More than half of the world’s cocoa (Theobroma cacao L.) grows in unsustainable monocultures in Ghana and Ivory Coast that were established by deforestation, which contributed to greenhouse gas emissions and the deterioration of environmental health. While agroforestry systems (AFS) are expected to help solve this complex crisis, different approaches to cocoa agroforestry (CAF) vary in both their feasibility for local producers, as well as their potential to mitigate and adapt to climate change and restore environmental health.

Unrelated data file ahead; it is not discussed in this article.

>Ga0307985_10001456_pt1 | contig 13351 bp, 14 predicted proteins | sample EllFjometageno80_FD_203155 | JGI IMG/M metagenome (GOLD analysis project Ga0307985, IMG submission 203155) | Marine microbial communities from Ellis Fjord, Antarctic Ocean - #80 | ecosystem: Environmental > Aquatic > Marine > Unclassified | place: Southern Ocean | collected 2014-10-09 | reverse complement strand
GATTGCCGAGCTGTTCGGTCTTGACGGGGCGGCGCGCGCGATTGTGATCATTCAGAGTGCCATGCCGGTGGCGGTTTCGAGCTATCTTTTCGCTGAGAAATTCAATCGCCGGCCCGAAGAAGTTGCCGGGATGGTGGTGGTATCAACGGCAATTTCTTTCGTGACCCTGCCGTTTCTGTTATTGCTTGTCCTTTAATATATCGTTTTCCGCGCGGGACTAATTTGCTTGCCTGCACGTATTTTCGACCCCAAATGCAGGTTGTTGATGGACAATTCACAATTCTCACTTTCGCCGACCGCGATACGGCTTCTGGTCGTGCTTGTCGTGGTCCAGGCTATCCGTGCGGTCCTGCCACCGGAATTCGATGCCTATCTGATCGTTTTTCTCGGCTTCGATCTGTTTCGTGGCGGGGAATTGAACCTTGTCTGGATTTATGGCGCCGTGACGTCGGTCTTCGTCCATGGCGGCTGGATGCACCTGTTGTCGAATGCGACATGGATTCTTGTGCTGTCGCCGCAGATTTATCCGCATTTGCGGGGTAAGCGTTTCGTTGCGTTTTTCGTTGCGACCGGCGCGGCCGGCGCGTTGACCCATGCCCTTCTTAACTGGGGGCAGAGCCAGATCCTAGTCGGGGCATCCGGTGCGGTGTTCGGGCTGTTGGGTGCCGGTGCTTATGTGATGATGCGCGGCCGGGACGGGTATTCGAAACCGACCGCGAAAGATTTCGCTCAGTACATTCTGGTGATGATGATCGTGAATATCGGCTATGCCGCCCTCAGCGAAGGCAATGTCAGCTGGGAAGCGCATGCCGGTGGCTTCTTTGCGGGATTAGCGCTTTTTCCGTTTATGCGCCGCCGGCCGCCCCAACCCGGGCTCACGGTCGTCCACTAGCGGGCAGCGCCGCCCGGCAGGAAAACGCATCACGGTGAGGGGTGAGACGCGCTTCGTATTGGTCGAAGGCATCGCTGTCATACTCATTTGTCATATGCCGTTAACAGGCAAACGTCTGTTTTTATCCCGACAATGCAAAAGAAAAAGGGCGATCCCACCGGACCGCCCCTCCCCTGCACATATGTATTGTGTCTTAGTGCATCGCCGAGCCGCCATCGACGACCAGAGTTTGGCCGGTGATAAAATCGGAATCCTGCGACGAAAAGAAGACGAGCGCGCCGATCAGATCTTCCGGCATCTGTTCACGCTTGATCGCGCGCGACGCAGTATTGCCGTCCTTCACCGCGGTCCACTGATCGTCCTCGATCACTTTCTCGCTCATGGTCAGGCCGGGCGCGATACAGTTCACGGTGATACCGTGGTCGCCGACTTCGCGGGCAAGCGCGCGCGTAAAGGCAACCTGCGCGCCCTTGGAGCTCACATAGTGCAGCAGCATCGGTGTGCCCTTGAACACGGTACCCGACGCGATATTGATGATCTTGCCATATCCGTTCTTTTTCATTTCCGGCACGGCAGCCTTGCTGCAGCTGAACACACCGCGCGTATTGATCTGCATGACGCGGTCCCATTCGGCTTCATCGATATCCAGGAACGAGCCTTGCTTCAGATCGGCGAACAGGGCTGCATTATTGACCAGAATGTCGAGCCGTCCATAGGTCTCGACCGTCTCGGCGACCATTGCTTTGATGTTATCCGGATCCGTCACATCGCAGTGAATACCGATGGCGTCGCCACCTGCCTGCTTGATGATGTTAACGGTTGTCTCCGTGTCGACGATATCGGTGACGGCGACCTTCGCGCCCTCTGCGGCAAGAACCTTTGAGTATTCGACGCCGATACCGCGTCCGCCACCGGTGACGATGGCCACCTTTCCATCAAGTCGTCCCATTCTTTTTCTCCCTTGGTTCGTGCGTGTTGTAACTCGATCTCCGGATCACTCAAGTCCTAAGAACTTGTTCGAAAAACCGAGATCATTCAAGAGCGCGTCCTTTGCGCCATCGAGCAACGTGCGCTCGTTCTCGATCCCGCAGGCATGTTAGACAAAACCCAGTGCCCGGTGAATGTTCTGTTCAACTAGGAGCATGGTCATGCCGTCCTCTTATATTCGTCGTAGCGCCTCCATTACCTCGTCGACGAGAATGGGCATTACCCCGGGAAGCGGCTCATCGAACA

The main objective of this project is to assess different cocoa AFS in Ghana and Ivory Coast in this respect. Using previously established pairwise plot-scale comparisons of dynamic agroforestry systems (DAFS) and farmers’ practices, we will assess the different production systems (e.g. C sequestration, soil health, soil moisture, biodiversity, productivity, etc.). Combined with an analysis of farmers’ knowledge and perception of, as well as major challenges with DAFS, we aim to identify best practices in cocoa – shade tree associations and CAF management. By using a feasible innovation platform ap-proach, we aim to have social feasibility to maximize both climate change mitigation and adaptation, as well as the restoration of environmental health. Our goal is to develop a guide for model AFS that can be applied in different biophysical and socio-economic contexts in West African cocoa landscapes.